Every argument has three parts: definitions, premises, and logical reasoning. When conservatives and progressives disagree about a specific issue, each side often leaps to the conclusion that the other side is being illogical (or dishonest, or stupid).
In my experience, however, most disagreements don’t stem from faulty reasoning. We usually disagree because we don’t accept the same sets of facts. Or we define our terms in very different ways.
For example, are the incomes of North Carolinians and their counterparts in other states diverging in unfair and dangerous ways? Are the richer getting richer and the poor getting poorer — as the middle class disappears?
Most progressives say yes. Most conservatives say no. I’m in the latter camp, and have devoted hundreds of columns, many lengthy articles and monographs, and large swaths of my books to exploring the subject in some detail. It’s a technical debate, in part, having to do with alternative ways of measuring incomes, living standards, and price changes. But the core dispute is about whether government efforts to redistribute income ought to be fully counted in income comparisons.
I think the answer to that question is clearly yes. If government decides to address economic inequalities by supplying public housing or health care to low-income households, or giving them earned-income tax credits, not counting the value of those subsidies as income seem obviously silly to me. Such a measure no longer reflects the reality of people’s lives. It’s purely theoretical.
Unfortunately, that’s our current reality. The official government statistics you see on income inequality and poverty do not count those and other sources of income. That’s why they massively overstate both inequality and poverty.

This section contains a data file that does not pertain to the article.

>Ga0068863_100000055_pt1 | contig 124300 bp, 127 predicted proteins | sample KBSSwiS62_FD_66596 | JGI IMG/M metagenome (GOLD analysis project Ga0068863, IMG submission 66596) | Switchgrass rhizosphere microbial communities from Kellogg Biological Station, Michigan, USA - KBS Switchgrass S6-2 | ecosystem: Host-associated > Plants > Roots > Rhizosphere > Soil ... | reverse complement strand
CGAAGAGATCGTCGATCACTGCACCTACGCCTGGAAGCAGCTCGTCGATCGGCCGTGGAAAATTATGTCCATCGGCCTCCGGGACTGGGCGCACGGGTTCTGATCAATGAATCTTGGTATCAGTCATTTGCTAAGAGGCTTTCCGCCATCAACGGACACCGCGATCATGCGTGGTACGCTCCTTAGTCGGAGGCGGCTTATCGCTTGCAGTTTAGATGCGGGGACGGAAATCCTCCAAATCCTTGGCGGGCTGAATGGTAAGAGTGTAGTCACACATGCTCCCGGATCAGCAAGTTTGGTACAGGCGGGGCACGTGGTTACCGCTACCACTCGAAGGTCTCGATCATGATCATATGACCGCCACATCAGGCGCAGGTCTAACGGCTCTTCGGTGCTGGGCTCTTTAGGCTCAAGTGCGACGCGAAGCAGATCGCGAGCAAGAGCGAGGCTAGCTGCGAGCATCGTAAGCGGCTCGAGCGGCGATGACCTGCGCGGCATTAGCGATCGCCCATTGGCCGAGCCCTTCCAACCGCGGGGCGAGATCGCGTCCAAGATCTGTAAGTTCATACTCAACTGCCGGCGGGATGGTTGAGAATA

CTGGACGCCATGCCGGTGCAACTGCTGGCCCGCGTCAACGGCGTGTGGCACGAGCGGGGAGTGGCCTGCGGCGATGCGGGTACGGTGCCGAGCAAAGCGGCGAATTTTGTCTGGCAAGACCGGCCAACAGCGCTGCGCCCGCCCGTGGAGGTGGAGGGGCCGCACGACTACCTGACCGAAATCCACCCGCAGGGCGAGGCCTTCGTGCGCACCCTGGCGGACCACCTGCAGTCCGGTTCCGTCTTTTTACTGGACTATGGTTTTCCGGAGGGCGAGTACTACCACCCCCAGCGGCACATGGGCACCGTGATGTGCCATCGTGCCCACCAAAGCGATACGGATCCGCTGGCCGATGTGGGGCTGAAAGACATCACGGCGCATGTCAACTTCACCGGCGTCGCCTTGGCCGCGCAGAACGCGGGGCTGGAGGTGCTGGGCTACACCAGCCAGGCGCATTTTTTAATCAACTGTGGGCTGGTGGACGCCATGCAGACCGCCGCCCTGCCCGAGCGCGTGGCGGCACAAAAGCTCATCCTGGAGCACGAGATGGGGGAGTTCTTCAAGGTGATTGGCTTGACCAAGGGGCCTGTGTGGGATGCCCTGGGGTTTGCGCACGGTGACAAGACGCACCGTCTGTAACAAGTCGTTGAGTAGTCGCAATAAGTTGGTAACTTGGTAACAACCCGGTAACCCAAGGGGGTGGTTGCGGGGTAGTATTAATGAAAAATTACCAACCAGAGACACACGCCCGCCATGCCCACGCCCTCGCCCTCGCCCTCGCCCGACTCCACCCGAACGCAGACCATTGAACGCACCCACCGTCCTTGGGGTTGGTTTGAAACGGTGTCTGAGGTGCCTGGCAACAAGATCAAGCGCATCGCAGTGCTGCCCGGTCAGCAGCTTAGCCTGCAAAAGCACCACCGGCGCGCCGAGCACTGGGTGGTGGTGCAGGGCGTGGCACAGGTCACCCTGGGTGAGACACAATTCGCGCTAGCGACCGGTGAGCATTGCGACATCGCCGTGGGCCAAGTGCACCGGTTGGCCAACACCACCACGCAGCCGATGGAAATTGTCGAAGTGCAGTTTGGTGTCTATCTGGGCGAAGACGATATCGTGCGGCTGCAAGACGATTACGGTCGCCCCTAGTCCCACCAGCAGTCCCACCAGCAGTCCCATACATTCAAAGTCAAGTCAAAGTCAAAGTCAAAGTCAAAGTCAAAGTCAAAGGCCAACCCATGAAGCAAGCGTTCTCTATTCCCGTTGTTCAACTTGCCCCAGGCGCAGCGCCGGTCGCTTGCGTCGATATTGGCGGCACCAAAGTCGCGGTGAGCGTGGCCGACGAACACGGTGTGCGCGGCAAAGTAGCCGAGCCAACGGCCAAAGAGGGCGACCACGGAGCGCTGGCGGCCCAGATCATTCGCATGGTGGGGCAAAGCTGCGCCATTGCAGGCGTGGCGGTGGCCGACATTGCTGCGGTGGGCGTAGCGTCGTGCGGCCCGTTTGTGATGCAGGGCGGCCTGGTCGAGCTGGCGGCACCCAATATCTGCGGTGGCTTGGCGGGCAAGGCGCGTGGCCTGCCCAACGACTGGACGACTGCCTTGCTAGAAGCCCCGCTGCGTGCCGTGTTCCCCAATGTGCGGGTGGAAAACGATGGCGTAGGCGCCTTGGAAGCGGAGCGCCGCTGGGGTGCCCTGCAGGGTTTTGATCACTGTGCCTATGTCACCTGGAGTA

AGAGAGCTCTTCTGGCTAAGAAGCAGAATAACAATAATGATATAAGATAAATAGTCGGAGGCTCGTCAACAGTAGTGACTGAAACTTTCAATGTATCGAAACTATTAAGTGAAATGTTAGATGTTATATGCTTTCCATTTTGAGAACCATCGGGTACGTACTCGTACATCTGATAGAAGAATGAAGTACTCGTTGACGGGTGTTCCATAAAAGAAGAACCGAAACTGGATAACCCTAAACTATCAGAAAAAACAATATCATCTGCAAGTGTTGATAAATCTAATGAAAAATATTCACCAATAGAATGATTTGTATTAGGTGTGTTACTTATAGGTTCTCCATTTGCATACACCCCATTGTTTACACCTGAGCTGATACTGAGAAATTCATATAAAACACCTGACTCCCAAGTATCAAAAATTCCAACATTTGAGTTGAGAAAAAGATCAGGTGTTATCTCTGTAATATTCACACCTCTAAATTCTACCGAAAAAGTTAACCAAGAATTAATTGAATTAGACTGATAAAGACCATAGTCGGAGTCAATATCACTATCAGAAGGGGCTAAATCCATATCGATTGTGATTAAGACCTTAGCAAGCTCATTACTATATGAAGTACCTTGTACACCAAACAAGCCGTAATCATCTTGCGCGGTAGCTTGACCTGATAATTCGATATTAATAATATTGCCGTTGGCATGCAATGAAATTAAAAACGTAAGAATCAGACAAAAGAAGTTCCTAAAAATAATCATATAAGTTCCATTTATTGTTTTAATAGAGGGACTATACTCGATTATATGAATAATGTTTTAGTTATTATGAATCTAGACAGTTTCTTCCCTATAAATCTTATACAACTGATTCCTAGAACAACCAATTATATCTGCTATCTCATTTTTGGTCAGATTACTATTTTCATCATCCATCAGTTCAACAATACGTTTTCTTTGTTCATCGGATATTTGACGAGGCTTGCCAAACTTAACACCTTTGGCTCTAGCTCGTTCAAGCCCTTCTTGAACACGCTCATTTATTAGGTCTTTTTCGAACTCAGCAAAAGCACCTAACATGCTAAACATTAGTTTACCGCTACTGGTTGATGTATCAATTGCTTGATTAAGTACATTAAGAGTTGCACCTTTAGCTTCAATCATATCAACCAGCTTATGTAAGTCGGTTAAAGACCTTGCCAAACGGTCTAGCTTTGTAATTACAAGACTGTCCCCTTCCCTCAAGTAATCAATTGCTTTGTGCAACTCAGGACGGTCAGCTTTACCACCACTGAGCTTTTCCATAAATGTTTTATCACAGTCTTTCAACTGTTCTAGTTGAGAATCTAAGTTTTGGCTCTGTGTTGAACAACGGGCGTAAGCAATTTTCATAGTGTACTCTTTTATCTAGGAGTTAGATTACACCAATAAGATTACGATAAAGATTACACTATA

Former U.S. Sen. Phil Gramm and former Bureau of Labor Statistics official John Early explained the consequences in a recent Wall Street Journal piece. According to the official U.S. Census Bureau measure, income inequality in the United State rose 21% from 1967 to 2017. But that measure excludes about two-thirds of what the government spends on transfer programs, expenditures that in turn flow overwhelmingly to lower-income people.
What happens if you add that income in? “Not only is income inequality in America not growing,” they wrote, “it is lower today than it was 50 years ago.”
As for poverty, of course there are still many people in North Carolina and elsewhere who have inadequate food, clothing, shelter, and health care. But official poverty measures that leave out public-assistance spending not only exaggerate the rate but also obscure the tremendous decline in poverty we’ve experienced over the past two generations.
According to analysis by Bruce Meyer of the University of Chicago and James Sullivan of Notre Dame, a corrected measure based on living standards (not reported cash income) shows that the poverty rate fell from 16.8% in 1972 to 2.8% in 2018.
If you find a 2.8% poverty rate implausible and would rather raise the income threshold for what classifies someone as “poor,” we can have that conversation. I may even agree with you. But remember that raising the threshold would change the endpoint in 2018, not the trendline. Whatever threshold we choose, the data would still show a massive decline in poverty since the early 1970s — a fact that neither progressives nor conservatives have adequately factored into their policy analysis.
Remember my original observation about the origins of political disagreement? Assuming it derives from the stupidity, dishonesty, or bad intent of your opponent is almost always mistaken and counterproductive. If you think the gap between rich and poor is soaring and I don’t, based on the fact that we’re looking at different measurements, we probably won’t be able to come up with a shared vision of what our economic policies should be.
Furthermore, upstream of facts lie definitions. When some use the term “equality” to describe the end of government, they mean equal treatment under the law. Others define it as radical egalitarianism. Building a bridge over such a yawning gap will always be an impossible feat of political engineering.
John Hood is a Carolina Journal columnist and author of the forthcoming novel Mountain Folk, a historical fantasy set during the American Revolution.